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Am J Hum Genet. Jun 2006; 78(6): 1094–1095.
PMCID: PMC1474081

A Note on Permutation Tests in Multistage Association Scans

To the Editor:

There is currently a great deal of interest in performing whole-genome scans for association between genetic markers—mainly SNPs—and biological or clinical end points.1 Often, the most cost-effective strategy for these studies is a staged design in which a subset of the full sample is genotyped for all SNPs, and only those SNPs that show a trend of association are genotyped in the remainder of the sample.2

For calculating the significance of a genome scan, permutation tests have been suggested to adjust for multiple testing while preserving the correlation structure among linked markers.3 In the staged design, however, permutation may result in a marker being selected for the second stage that had not been selected in the original analysis. Such a marker will not have been genotyped in the full sample, and data will not be available to complete the analysis of the permuted data. Recently, Lin4 proposed a Monte Carlo method for assessing significance in two-stage association scans. The method is sound but is limited to analysis based on efficient score functions and does not use permutation. Other investigators have reported methods to address this problem.5

I wish to draw attention to a property of genome scans that permits a simple permutation procedure for staged designs, which is that the sample sizes are large enough for the null distributions to be asymptotically stable. Although this observation is trivial, its utility might have escaped some readers, because of the origins of permutation testing in small-sample inference. It means that any large subset of the data can be used to simulate the null distribution. In particular, we can simulate a staged design with just the first-stage subjects, by using a subset of the first stage as the simulated first stage, selecting markers on the basis of that subset, and using the remainder of the first stage as the simulated second stage. This ensures that full genotype data are always available and will generate approximately the same null distribution as exists for the full sample.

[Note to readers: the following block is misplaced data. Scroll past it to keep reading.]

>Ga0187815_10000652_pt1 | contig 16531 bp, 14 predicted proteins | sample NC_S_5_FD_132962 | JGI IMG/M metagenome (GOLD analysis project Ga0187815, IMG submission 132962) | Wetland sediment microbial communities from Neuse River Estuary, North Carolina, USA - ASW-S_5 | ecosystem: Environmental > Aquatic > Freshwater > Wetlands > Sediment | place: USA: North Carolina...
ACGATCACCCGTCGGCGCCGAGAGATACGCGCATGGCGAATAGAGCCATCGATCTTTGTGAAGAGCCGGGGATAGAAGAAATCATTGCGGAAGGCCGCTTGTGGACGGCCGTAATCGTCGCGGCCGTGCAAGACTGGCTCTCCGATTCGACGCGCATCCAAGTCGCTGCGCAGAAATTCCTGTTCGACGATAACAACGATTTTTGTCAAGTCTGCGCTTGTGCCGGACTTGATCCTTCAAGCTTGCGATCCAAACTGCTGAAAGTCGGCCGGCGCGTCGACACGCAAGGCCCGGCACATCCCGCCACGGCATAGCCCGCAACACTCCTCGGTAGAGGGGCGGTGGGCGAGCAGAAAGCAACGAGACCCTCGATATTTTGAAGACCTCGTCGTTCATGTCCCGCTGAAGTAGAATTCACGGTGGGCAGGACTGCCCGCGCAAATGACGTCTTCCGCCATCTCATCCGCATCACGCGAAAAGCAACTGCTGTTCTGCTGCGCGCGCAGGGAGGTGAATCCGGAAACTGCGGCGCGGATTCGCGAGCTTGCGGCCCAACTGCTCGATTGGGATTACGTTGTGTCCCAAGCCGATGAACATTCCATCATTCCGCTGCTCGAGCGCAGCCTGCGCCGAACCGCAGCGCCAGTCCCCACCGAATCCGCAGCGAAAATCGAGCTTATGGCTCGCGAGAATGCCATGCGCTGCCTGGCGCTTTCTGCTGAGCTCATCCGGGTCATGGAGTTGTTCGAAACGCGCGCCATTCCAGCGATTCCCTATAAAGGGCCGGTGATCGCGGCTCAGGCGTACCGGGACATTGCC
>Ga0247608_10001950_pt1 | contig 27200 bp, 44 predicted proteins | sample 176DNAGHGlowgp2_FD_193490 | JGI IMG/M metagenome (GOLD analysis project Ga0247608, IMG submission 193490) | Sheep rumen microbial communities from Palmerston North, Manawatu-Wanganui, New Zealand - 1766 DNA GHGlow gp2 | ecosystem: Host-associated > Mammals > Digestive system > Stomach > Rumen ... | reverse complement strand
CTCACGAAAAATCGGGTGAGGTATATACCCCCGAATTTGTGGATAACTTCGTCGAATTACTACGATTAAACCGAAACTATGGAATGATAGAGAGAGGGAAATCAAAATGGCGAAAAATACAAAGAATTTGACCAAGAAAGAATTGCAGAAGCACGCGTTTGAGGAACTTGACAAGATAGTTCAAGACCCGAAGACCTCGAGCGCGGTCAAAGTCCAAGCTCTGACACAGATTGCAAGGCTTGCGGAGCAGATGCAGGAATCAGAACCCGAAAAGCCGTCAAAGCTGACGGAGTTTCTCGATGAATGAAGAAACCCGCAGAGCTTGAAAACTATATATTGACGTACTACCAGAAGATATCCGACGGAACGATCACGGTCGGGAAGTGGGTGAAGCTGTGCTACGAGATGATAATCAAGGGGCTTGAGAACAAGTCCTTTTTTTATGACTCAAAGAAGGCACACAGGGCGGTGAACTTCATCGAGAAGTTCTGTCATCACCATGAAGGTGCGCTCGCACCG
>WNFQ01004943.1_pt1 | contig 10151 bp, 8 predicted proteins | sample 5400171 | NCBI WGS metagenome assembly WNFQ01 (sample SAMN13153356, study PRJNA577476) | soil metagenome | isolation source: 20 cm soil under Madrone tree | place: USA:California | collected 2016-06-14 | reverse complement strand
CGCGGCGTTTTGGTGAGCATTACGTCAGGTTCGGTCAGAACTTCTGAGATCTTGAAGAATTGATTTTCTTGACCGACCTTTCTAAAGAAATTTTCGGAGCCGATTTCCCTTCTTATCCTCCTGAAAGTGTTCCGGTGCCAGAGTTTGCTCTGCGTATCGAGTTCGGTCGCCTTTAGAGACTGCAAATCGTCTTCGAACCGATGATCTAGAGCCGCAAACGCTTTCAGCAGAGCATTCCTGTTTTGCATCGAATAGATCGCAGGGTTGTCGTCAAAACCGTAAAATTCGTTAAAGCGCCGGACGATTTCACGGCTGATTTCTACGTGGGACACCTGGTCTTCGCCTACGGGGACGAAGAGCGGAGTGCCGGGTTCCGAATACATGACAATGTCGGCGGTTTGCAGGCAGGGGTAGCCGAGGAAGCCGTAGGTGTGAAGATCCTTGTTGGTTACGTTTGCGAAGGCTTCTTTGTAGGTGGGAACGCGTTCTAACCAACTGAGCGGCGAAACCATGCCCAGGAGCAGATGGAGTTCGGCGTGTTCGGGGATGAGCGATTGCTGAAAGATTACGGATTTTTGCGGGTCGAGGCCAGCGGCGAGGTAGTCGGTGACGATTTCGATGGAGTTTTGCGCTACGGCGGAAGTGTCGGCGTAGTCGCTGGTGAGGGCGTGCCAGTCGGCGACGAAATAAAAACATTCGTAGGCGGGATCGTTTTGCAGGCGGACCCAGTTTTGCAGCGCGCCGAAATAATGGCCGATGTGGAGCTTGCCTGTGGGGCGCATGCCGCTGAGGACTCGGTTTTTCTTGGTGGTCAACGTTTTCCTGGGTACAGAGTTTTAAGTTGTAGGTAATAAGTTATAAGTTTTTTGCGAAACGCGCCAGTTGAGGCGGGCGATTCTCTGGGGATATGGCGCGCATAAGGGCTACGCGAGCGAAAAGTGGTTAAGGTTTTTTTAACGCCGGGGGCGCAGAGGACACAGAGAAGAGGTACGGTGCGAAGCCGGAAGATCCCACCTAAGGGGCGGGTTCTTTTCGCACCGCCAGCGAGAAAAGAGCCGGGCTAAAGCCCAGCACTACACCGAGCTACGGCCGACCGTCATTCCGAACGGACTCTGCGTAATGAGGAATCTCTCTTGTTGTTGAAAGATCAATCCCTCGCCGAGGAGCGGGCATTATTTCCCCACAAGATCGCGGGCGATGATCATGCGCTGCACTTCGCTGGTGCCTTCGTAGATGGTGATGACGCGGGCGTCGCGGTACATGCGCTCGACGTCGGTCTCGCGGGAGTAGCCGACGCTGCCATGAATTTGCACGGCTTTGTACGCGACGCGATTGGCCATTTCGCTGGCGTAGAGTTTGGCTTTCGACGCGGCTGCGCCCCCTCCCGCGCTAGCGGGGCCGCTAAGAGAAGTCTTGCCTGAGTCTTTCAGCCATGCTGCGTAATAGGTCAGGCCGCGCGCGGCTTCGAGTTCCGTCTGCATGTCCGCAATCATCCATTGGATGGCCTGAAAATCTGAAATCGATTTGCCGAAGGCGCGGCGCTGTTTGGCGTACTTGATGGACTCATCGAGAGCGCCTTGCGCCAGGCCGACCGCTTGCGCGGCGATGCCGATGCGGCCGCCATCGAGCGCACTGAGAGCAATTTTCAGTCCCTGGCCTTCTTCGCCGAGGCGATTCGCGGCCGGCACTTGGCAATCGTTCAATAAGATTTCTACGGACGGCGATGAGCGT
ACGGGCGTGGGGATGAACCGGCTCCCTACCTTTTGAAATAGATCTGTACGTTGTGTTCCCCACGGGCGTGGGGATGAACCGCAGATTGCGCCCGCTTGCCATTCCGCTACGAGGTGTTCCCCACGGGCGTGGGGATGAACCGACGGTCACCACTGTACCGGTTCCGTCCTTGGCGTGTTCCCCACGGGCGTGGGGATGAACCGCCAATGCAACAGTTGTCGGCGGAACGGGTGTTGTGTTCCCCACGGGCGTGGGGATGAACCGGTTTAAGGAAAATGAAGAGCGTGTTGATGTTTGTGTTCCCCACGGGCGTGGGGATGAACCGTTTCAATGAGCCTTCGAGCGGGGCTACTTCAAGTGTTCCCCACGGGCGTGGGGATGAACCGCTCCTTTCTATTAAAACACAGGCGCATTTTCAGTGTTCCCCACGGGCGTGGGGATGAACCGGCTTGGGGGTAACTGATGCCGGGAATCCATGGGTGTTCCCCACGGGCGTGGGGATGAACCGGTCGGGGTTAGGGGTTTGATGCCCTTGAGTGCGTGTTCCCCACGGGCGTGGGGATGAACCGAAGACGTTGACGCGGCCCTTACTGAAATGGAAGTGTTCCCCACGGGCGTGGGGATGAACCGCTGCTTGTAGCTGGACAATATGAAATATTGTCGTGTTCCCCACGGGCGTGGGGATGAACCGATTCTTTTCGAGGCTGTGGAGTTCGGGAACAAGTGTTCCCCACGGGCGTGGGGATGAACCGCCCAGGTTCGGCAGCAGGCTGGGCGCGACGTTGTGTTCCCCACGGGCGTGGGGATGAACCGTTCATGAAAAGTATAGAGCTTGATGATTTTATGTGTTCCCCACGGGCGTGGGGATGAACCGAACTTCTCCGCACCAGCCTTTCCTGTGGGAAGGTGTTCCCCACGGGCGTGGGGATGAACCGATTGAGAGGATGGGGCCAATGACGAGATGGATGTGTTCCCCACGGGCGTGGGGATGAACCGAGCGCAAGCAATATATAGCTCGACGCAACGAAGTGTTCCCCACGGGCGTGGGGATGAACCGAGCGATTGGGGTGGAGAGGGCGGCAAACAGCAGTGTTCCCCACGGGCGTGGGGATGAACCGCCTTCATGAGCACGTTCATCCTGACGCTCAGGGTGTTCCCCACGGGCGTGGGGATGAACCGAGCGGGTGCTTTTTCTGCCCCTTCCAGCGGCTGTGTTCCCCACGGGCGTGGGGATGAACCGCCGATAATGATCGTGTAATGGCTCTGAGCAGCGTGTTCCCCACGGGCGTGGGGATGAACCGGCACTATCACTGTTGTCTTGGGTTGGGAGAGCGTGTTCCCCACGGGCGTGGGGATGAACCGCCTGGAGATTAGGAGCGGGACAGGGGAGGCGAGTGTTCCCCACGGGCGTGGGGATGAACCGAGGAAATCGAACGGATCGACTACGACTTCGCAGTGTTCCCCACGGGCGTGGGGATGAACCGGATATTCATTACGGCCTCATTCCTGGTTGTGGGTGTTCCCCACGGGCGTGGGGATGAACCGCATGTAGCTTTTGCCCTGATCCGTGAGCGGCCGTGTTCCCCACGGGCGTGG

More precisely, consider a two-stage scan of a set of markers, M, in a set of subjects, S. In the first stage, all markers in M are genotyped in a subset of subjects, S1[subset or is implied by]S. An algorithm, A(M;S1), selects a subset of markers, M1, on the basis of the data for S1, which are then genotyped in the remaining subjects S2=S[backslash]S1. Next, perform a permutation test by using just the first-stage subjects as follows. Choose a simulated first-stage subsample, S*1[subset or is implied by]S1, and a second-stage subsample, S*2=S1[backslash]S*1. After each permutation, select markers M*1=A(M;S*1). Compute statistics for markers M*1 in subjects S1, and compare them with the statistics of the original data for markers M1 in subjects S. Assume that (i) there exists an asymptotic joint null distribution of test statistics on M and (ii) subjects are exchangeable between S1 and S2. Then, for sufficiently large equation M1, equation M2, and equation M3, the permutation test will sample from the same null distribution (up to an arbitrary accuracy) as holds for the two-stage analysis of the full sample S.